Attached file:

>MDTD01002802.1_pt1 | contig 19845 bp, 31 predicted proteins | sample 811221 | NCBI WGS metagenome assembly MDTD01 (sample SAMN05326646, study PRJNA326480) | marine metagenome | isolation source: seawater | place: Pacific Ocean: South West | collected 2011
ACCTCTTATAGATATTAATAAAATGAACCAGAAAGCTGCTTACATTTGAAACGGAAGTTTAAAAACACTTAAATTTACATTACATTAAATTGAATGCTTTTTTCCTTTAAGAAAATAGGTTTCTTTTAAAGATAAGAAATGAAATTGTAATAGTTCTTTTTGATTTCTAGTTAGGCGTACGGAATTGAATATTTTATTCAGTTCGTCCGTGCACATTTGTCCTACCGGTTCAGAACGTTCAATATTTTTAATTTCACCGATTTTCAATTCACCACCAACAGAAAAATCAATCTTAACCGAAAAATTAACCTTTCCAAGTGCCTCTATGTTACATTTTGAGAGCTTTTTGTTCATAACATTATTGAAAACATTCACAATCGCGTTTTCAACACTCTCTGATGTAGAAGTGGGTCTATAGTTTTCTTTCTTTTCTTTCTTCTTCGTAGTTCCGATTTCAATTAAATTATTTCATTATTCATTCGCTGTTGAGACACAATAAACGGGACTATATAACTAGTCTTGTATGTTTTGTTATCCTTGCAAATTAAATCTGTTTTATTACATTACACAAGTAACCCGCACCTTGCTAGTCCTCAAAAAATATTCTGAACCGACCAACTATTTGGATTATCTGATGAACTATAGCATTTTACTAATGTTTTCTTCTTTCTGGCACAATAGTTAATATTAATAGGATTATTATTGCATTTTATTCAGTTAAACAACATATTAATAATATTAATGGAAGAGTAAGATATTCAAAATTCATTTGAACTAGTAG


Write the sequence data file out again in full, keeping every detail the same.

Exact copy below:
>MDTD01002802.1_pt1 | contig 19845 bp, 31 predicted proteins | sample 811221 | NCBI WGS metagenome assembly MDTD01 (sample SAMN05326646, study PRJNA326480) | marine metagenome | isolation source: seawater | place: Pacific Ocean: South West | collected 2011
ACCTCTTATAGATATTAATAAAATGAACCAGAAAGCTGCTTACATTTGAAACGGAAGTTTAAAAACACTTAAATTTACATTACATTAAATTGAATGCTTTTTTCCTTTAAGAAAATAGGTTTCTTTTAAAGATAAGAAATGAAATTGTAATAGTTCTTTTTGATTTCTAGTTAGGCGTACGGAATTGAATATTTTATTCAGTTCGTCCGTGCACATTTGTCCTACCGGTTCAGAACGTTCAATATTTTTAATTTCACCGATTTTCAATTCACCACCAACAGAAAAATCAATCTTAACCGAAAAATTAACCTTTCCAAGTGCCTCTATGTTACATTTTGAGAGCTTTTTGTTCATAACATTATTGAAAACATTCACAATCGCGTTTTCAACACTCTCTGATGTAGAAGTGGGTCTATAGTTTTCTTTCTTTTCTTTCTTCTTCGTAGTTCCGATTTCAATTAAATTATTTCATTATTCATTCGCTGTTGAGACACAATAAACGGGACTATATAACTAGTCTTGTATGTTTTGTTATCCTTGCAAATTAAATCTGTTTTATTACATTACACAAGTAACCCGCACCTTGCTAGTCCTCAAAAAATATTCTGAACCGACCAACTATTTGGATTATCTGATGAACTATAGCATTTTACTAATGTTTTCTTCTTTCTGGCACAATAGTTAATATTAATAGGATTATTATTGCATTTTATTCAGTTAAACAACATATTAATAATATTAATGGAAGAGTAAGATATTCAAAATTCATTTGAACTAGTAG